Bulls don't hesitate in rout of Nets

NEWARK, N.J. -- Just like his team, Tom Thibodeau didn't even think about slowing down when talking about his favorite part of the Chicago Bulls' 108-87 destruction of the New Jersey Nets on Monday night.

"The start," Thibodeau blurted out. "I thought readiness to play. First quarter -- defensively, offensively it was very good."

For the second game in a row, the Bulls blitzed a bad team and put their foot on the gas. And for the second game in a row, the Bulls rode a hot hand (in this case Luol Deng, who was 5-for-5 from the field for 13 points in the first quarter) and absolutely torched an opponent. After shooting 61 percent in the first half against the Milwaukee Bucks on Saturday night, the Bulls followed that up by shooting 64 percent from the field against the Nets. If the mark of a good team is not giving bad teams any hope of stealing a win early, the Bulls continue to mature before everyone's eyes.

"We're learning," Bulls point guard Derrick Rose said. "That's a good thing. I think we're finally getting the message that Thibs is telling us in the beginning of games. We're putting teams away. We're not giving them any confidence -- what we always say. Our energy has just been great."

The energy that Rose speaks of seems to be the biggest difference for the Bulls of late. Instead of muddling through the first 12 minutes of the game, as the Bulls have done at various points throughout the year, Thibodeau has gotten his team to tear off like an Olympic sprinter.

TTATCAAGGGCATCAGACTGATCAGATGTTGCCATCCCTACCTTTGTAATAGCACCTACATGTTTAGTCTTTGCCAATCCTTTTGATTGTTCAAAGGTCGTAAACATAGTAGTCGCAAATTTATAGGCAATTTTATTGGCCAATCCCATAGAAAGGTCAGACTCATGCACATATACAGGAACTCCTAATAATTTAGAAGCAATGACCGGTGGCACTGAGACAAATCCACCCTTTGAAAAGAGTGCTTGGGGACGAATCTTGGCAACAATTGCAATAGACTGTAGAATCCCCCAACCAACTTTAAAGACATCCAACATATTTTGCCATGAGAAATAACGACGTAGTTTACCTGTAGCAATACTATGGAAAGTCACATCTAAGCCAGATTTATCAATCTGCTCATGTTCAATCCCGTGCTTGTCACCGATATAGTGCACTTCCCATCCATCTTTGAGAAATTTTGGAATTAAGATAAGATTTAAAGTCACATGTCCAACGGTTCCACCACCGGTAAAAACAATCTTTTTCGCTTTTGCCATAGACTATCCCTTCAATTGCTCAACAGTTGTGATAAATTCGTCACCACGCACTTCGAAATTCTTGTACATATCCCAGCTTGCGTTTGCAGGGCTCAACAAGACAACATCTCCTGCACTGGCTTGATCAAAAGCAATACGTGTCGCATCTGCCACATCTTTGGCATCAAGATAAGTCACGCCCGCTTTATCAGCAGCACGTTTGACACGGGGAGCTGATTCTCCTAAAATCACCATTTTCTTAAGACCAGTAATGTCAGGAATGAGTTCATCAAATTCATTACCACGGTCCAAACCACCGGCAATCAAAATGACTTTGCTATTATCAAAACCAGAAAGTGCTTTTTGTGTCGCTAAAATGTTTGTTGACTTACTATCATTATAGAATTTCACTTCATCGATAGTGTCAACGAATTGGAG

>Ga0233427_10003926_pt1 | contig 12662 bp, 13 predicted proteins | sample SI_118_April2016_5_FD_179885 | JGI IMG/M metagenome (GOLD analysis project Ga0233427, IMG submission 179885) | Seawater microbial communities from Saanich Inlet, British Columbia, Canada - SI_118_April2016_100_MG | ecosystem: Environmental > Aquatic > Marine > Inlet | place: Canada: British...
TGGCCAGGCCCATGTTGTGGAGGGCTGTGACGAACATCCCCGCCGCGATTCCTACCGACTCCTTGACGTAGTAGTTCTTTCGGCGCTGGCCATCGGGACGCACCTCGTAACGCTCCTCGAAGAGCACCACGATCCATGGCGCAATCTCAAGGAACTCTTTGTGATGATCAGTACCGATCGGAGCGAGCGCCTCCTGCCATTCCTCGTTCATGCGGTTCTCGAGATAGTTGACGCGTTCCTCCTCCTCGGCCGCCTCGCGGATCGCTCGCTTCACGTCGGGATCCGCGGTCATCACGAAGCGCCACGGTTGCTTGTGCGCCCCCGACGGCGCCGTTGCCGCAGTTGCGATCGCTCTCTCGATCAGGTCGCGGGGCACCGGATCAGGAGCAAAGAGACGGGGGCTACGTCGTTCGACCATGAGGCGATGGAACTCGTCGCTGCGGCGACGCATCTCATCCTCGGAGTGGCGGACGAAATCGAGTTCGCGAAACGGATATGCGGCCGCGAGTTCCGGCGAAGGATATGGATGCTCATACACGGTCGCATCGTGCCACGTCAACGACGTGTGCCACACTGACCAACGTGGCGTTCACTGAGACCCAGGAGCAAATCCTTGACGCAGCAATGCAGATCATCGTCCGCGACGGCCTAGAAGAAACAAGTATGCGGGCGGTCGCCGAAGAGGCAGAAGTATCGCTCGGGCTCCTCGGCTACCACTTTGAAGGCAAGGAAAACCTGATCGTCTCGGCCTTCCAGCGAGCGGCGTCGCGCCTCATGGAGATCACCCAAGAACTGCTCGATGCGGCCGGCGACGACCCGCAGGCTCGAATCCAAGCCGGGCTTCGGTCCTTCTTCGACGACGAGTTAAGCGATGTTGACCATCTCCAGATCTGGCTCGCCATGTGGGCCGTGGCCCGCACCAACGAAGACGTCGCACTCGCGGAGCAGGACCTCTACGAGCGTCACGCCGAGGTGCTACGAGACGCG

"I think we're just coming out with a lot of energy," Bulls forward Luol Deng said. "We're not waiting to pick it up. We're coming out, our defense has been great in the first quarter. We just got to keep doing that, and we're playing very unselfishly on the offensive end."

How unselfishly?

The Bulls had 29 assists on the night. Combine that with the 31 they had against Milwaukee and that gives the Bulls have 60 assists in the past two games. Most teams around the league would be happy to get that in three or four contests. Not the Bulls.

"We want to play like that every day," Deng said. "There's times where you have a lot of energy. Times where you don't have energy. But I think right now, we're not just playing hard. We're also playing smart. And that's the difference."

It's a difference that the players are taking pride in. They enjoy the peace of mind that comes when they've broken a team's will early. They enjoy the fact that the chants for Brian Scalabrine are starting even earlier. Most of all, they enjoy the fact that they are now 21-6 -- owners of the best record in the league.

"I think we're being really aggressive," Bulls guard Kyle Korver said. "We're not easing into games. Guys are attacking. We're getting out on the break. We started off shooting the ball really well. The last couple games we've hit several threes in the first quarter, that just kind of spreads out the defense. And we've got guys that are able to attack ... the floor just seems really, really, spread right now."